In Waco, 28 people were admitted to Hillcrest Baptist Medical Center, Chief Executive Officer Glenn Robinson said. Five were in the intensive care unit, two of them in critical condition, he said.
“We’re seeing a lot of lacerations, some puncture wounds,” Robinson said. Some patients had broken legs and hips and a handful had head injuries. Nine people with burns were transferred to Parkland hospital in Dallas.
The worst-hit areas appeared to be a nursing home and a 50- unit apartment building near the fertilizer plant, Swanton said at an earlier briefing. Local television station KWTX showed fires in the ruins of the plant and in surrounding buildings, and people being treated on a flood-lit sports field.
Amy Vaughan, a geophysicist at the U.S Geological Survey, said a magnitude 2.1-degree seismic event had been registered as the explosion occurred. The impact would have generated a shock wave, she said by phone from Golden, Colorado.
The last time a U.S. industrial catastrophe killed so many people was 2010, when 29 coal miners perished in Massey Energy Co.’s Upper Big Branch mine. The West explosion may be the worst in Texas since a blast at BP Plc’s Texas City refinery in 2005, which killed 15 workers and injured more than 100.
The U.S.’s worst industrial accident also occurred in Texas, in April 1947, when a fire on board the SS Grandcamp freighter in the port of Texas City detonated a cargo of ammonium nitrate. The resulting explosions and fires killed more than 570 people.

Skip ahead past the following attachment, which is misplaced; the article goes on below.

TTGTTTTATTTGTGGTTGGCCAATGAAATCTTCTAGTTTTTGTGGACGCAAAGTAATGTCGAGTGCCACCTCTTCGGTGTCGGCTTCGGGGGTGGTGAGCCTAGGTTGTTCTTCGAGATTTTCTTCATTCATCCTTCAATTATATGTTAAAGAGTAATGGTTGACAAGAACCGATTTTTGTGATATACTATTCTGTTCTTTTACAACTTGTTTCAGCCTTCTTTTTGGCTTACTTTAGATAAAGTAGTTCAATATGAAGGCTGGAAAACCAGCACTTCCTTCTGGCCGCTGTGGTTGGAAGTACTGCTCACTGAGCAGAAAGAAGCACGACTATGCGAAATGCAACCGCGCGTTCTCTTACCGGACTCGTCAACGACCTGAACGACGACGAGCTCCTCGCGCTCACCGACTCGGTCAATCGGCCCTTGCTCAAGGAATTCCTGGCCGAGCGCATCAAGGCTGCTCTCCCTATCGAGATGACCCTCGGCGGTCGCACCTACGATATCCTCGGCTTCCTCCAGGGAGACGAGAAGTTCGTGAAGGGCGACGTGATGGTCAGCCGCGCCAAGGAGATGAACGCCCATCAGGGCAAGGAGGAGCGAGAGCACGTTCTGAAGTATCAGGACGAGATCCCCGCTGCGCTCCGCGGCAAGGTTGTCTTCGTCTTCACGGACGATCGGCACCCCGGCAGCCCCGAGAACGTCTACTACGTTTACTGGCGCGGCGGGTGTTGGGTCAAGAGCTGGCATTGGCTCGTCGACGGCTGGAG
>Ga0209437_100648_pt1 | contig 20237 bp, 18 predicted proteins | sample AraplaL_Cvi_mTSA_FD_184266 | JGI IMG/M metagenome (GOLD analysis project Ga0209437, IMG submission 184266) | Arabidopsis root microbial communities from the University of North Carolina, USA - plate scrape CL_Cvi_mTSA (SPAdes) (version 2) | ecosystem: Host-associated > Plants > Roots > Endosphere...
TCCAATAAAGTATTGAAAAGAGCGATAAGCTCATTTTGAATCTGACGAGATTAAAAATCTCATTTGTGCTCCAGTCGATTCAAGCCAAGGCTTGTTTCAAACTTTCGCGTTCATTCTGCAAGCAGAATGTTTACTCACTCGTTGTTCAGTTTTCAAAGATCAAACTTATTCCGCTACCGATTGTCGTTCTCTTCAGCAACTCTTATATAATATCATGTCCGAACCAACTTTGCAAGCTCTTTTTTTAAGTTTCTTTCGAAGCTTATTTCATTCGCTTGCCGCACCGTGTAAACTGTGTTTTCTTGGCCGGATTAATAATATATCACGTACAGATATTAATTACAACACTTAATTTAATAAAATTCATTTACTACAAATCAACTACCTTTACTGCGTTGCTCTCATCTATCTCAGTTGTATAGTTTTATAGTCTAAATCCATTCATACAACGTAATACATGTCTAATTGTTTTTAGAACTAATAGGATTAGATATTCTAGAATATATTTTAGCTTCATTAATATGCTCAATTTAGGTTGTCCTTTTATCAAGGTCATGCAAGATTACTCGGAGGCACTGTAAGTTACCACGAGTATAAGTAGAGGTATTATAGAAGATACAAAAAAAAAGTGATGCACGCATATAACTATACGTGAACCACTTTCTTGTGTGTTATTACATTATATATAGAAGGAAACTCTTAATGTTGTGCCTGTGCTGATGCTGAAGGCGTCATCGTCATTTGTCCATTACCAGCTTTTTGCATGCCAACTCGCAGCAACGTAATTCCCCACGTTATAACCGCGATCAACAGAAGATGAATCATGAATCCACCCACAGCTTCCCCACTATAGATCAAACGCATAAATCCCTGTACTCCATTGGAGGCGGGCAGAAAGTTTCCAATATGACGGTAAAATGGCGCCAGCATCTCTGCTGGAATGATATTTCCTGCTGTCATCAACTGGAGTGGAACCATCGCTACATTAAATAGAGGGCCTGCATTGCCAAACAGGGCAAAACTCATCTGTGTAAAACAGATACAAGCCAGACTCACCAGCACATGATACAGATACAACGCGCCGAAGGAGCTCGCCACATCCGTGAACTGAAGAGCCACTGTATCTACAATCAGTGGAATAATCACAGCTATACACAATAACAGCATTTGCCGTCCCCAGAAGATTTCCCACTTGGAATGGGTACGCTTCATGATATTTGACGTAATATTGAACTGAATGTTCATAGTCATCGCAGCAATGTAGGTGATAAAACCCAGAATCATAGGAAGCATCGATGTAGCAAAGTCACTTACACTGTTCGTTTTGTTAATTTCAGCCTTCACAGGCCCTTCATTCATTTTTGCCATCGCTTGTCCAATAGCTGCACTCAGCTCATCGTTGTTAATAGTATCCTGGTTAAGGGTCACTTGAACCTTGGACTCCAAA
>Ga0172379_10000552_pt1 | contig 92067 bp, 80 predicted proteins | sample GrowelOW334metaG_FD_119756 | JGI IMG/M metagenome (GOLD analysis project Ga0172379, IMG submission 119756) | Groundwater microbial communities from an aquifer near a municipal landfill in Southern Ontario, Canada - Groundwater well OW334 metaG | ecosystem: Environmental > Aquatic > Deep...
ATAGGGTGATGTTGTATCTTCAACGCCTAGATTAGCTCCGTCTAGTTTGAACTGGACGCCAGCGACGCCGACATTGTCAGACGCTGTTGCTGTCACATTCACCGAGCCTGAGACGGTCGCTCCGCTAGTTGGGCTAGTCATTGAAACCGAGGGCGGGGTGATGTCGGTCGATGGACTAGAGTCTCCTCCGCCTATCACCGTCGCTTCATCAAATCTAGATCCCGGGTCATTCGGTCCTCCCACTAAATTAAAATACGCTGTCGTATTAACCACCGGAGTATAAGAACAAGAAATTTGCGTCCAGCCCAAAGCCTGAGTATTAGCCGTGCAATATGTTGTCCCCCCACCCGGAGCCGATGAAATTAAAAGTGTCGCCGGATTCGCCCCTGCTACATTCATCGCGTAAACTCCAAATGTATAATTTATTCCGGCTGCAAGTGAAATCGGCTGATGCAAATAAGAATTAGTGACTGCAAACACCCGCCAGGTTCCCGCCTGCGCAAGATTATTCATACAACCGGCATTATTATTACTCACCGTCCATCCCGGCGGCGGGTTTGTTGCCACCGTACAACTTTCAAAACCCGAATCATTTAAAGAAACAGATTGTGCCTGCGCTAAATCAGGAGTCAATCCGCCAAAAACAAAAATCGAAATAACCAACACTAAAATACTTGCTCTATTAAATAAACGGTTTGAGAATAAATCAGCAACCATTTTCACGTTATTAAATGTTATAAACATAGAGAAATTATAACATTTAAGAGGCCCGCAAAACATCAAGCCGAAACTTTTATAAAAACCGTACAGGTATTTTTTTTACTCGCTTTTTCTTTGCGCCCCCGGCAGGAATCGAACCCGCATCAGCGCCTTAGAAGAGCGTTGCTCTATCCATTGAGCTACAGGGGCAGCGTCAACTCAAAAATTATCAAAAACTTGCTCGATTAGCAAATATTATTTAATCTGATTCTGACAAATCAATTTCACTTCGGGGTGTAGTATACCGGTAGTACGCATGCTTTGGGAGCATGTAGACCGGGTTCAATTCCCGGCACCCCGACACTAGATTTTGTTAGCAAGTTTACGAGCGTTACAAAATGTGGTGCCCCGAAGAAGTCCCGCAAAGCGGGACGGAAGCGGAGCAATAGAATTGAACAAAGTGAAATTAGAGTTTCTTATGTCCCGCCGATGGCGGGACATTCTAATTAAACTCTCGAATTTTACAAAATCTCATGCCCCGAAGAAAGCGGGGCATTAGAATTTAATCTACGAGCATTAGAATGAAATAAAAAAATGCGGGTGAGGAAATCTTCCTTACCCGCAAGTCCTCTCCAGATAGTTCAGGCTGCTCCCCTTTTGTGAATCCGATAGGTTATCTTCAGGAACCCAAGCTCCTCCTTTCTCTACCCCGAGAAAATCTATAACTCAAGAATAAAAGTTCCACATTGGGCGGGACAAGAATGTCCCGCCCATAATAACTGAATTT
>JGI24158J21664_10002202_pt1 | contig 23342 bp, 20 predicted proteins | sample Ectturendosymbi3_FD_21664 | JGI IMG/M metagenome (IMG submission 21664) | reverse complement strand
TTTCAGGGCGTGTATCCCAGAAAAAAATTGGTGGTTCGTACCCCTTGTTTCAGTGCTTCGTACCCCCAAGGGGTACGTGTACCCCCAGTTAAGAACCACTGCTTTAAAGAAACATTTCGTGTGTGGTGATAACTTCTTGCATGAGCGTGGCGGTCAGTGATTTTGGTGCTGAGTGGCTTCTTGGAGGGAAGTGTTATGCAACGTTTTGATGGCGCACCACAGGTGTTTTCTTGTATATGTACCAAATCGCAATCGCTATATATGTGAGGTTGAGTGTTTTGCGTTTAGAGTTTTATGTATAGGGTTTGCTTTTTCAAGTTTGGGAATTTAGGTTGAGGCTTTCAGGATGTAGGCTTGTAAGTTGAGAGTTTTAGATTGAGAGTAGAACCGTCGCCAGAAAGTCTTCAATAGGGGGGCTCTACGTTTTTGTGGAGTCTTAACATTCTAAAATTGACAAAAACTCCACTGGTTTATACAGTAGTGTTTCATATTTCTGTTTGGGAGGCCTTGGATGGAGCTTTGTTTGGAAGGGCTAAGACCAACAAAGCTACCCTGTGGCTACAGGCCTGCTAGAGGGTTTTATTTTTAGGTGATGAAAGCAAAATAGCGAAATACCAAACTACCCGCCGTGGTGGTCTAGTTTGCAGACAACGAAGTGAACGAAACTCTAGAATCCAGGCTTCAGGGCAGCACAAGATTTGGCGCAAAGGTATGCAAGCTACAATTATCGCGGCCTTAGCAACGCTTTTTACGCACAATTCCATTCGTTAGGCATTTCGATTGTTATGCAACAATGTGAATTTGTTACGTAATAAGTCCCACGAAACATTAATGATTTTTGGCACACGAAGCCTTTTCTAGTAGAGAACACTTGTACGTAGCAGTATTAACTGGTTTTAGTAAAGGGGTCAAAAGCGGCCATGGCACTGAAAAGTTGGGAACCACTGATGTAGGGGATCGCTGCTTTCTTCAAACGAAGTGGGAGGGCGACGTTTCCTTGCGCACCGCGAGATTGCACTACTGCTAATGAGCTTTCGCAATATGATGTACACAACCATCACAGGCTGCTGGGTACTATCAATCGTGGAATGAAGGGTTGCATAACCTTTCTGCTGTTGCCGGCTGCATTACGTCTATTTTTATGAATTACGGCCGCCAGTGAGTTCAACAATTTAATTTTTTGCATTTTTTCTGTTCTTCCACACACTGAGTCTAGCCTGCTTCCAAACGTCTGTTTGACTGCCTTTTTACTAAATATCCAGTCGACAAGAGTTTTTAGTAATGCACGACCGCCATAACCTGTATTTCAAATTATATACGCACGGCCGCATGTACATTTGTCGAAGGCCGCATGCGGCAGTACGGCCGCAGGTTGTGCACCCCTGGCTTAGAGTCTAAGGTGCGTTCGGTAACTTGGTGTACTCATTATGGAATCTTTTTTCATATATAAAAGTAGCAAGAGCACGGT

Wilson, who likened the scene at West to the Iraq war, said the 50-home apartment complex now resembled a “skeleton,” while a middle school and the West Rest Haven Nursing Home had both been badly damaged. Emergency responders evacuated 133 residents, including some in wheelchairs, from the nursing home.
Elizabeth Marquez-Perea, who lives in West about a mile north of the plant, said about 50 families lived at Tucker Apartments, the damaged block close to the facility. She and her three daughters fled after the blast shattered windows of their apartment. “It smelled like gas, a real terrible smell,” she said.
About a month ago, the school close to the plant had sent parents a note explaining that children had been moved for the day to a different location because of smells coming from the fertilizer plant, Marquez-Perea said.
Crystal Webb said she was preparing to drive her 7-year-old son from her home near the plant to her mother’s home in another part of town when the explosion happened.
“It’s an indescribable sound and feeling,” Webb said. “Every window in my home, every door in my home is completely busted.”
The blast tore bricks off the outside of her house, Webb said. She and her son were uninjured, she said.
“I’m anxious to get home,” she said. She didn’t know if her house survived the fire.
Wesley Adcock, 29, was delivering a load of concrete to a construction site when he saw a mushroom cloud in his rearview mirror. He volunteered to ferry victims to hospitals in Waco. The three people he helped were all residents of a nursing home near the factory.
“The last lady was 95, she said she was buried in the bathroom when the ceiling collapsed on her,” Adcock said.
Yesterday’s blast came two days before the 20th anniversary of the U.S. government’s raid on the Branch Davidian sect in Waco that killed 76, including cult leader David Koresh. In revenge for that incident, exactly two years later Timothy McVeigh detonated a truck bomb containing ammonium nitrate in front of the Alfred P. Murrah Federal Building in Oklahoma City, killing 168 people.